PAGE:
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limitless human stupdity
#59813 11/04/21 12:08 PM
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jchuzi Online OP
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Einstein was right about the infinite nature of human stupidity. Why hundreds of QAnon supporters showed up in Dallas, expecting JFK Jr.’s return (And these people vote.)


Jon

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Re: limitless human stupdity
jchuzi #59814 11/04/21 12:32 PM
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Oh, well, another failed Q prediction, but we've got Mike Lindell's Thanksgiving spectacular to look forward to.


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In Memory of Harv: Those who can make you believe absurdities can make you commit atrocities. ~Voltaire
Re: limitless human stupdity
artie505 #59816 11/04/21 03:14 PM
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Or, he was going to be a zombie vice president who would eat the brains of everyone who doesn't support bonespur.


ryck

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Re: limitless human stupidity
ryck #59819 11/04/21 04:16 PM
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I hope that my misspelling of "stupidity" in the thread title does not reflect on my intelligence! blush That's why I'm writing this as a reply.


Jon

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Re: limitless human stupdity
jchuzi #59820 11/04/21 04:35 PM
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I live 28 miles (34 minutes by car) from where the reported event took place and The Washington Post report is the first I have seen or heard of it. It did make the local news but otherwise it was apparently pretty much ignored. This time of year these fruitcakes attract a lot more attention around here than the ones in Dallas.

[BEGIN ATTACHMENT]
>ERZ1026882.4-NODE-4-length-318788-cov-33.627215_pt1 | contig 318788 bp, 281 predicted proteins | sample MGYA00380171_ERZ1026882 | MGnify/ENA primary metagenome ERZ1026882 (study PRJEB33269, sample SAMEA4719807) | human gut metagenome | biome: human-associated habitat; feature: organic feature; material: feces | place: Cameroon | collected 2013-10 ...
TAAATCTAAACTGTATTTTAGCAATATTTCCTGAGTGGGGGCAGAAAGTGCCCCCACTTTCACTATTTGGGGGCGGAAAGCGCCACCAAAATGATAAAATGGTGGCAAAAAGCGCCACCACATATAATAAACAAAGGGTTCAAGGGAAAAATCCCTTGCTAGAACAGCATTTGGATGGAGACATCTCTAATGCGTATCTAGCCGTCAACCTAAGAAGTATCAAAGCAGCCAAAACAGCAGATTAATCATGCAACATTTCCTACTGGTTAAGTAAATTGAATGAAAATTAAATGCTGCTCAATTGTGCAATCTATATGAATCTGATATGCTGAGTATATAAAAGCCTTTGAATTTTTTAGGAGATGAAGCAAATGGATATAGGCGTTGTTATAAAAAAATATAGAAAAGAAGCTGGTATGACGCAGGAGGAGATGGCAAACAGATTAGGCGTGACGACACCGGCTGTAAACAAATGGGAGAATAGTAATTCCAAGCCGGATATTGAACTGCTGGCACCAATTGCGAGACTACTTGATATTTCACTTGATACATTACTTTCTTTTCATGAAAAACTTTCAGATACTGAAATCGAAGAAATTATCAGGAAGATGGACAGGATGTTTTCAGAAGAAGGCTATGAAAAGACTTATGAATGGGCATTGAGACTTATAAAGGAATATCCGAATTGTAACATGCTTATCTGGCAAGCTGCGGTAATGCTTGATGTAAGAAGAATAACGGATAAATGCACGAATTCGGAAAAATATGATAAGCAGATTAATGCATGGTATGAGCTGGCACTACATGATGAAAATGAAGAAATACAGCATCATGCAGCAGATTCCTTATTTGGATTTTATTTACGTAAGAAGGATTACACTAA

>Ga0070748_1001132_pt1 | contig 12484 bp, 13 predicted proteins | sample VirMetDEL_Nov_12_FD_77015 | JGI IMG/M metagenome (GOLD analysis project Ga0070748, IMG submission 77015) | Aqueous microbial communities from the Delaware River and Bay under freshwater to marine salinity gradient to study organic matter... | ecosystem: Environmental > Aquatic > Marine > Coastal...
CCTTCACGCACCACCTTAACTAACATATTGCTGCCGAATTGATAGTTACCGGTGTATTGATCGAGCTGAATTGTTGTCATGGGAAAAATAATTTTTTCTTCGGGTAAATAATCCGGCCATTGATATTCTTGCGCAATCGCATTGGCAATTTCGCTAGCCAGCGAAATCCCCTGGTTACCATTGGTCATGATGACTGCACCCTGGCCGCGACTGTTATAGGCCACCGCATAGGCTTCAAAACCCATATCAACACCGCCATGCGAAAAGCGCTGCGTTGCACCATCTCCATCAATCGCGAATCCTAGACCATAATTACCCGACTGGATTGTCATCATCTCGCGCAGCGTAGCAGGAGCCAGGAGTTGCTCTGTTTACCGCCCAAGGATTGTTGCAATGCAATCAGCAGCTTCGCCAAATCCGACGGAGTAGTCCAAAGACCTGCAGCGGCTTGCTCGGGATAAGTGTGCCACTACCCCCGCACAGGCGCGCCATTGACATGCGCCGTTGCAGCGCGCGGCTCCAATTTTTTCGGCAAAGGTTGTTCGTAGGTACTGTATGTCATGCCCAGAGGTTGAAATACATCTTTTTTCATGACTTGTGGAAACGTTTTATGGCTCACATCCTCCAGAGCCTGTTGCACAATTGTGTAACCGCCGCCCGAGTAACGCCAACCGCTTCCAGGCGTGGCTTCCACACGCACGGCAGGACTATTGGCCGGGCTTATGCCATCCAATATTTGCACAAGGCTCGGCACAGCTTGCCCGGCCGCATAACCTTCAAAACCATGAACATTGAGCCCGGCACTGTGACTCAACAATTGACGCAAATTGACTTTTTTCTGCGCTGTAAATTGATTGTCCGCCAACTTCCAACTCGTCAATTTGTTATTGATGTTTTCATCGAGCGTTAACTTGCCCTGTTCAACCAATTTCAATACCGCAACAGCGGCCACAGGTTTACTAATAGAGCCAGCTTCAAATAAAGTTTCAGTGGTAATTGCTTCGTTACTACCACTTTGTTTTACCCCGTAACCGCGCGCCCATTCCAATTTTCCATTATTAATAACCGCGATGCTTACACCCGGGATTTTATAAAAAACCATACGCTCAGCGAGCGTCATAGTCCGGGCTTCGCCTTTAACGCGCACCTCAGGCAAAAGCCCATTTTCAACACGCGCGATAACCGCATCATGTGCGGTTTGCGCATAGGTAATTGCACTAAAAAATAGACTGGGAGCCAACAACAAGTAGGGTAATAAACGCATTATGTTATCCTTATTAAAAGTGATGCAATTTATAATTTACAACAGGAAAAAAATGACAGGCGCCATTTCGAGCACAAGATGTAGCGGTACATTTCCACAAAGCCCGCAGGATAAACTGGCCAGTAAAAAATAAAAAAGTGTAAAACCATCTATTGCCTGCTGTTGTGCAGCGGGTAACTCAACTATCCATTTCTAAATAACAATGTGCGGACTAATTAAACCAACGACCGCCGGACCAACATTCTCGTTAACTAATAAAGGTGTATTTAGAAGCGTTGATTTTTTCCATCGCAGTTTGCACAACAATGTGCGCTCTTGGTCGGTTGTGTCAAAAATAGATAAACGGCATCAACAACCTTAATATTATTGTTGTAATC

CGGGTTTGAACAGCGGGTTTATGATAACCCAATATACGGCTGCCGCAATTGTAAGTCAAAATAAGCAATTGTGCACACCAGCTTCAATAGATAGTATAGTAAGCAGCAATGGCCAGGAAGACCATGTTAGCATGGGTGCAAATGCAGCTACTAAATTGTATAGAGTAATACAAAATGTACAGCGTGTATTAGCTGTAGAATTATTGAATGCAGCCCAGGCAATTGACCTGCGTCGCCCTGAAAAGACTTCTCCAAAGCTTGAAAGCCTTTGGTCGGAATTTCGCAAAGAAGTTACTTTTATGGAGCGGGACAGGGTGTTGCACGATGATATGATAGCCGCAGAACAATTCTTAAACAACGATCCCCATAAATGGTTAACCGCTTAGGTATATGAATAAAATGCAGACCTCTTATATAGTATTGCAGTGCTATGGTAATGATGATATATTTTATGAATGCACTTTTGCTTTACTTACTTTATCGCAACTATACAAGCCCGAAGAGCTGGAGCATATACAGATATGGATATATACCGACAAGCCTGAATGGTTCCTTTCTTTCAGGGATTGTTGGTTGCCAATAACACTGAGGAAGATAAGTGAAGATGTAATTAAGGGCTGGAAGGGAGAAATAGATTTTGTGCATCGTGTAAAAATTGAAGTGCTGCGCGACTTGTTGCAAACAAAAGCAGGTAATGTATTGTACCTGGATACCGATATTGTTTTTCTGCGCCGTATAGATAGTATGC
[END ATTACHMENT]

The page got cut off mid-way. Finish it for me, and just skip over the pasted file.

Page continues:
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Re: limitless human stupdity
joemikeb #59832 11/05/21 05:25 PM
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Originally Posted by joemikeb
I live 28 miles (34 minutes by car) from where the reported event took place and The Washington Post report is the first I have seen or heard of it. It did make the local news but otherwise it was apparently pretty much ignored. This time of year these fruitcakes attract a lot more attention around here than the ones in Dallas.

When my wife's grandfather came over on the boat as a little boy with his parents, they landed in Corsicana, Texas. Who knows why? But every year around this time he would send out to his children and grandchildren a fruitcake from Corsicana to commemorate that event. I miss the fruitcakes. And oh yes, grandpa too. He and his parents soon caught a train to New York, which derailed on the way there resulting in an eventual monetary compensation to the passengers which allowed the family to begin another enterprise. But that is a story for another post. smirk


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Re: limitless human stupdity
Ira L #59833 11/05/21 06:37 PM
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Originally Posted by Ira L
When my wife's grandfather came over on the boat as a little boy with his parents, they landed in Corsicana, Texas. Who knows why? But every year around this time he would send out to his children and grandchildren a fruitcake from Corsicana to commemorate that event. I miss the fruitcakes. And oh yes, grandpa too. He and his parents soon caught a train to New York, which derailed on the way there resulting in an eventual monetary compensation to the passengers which allowed the family to begin another enterprise. But that is a story for another post. smirk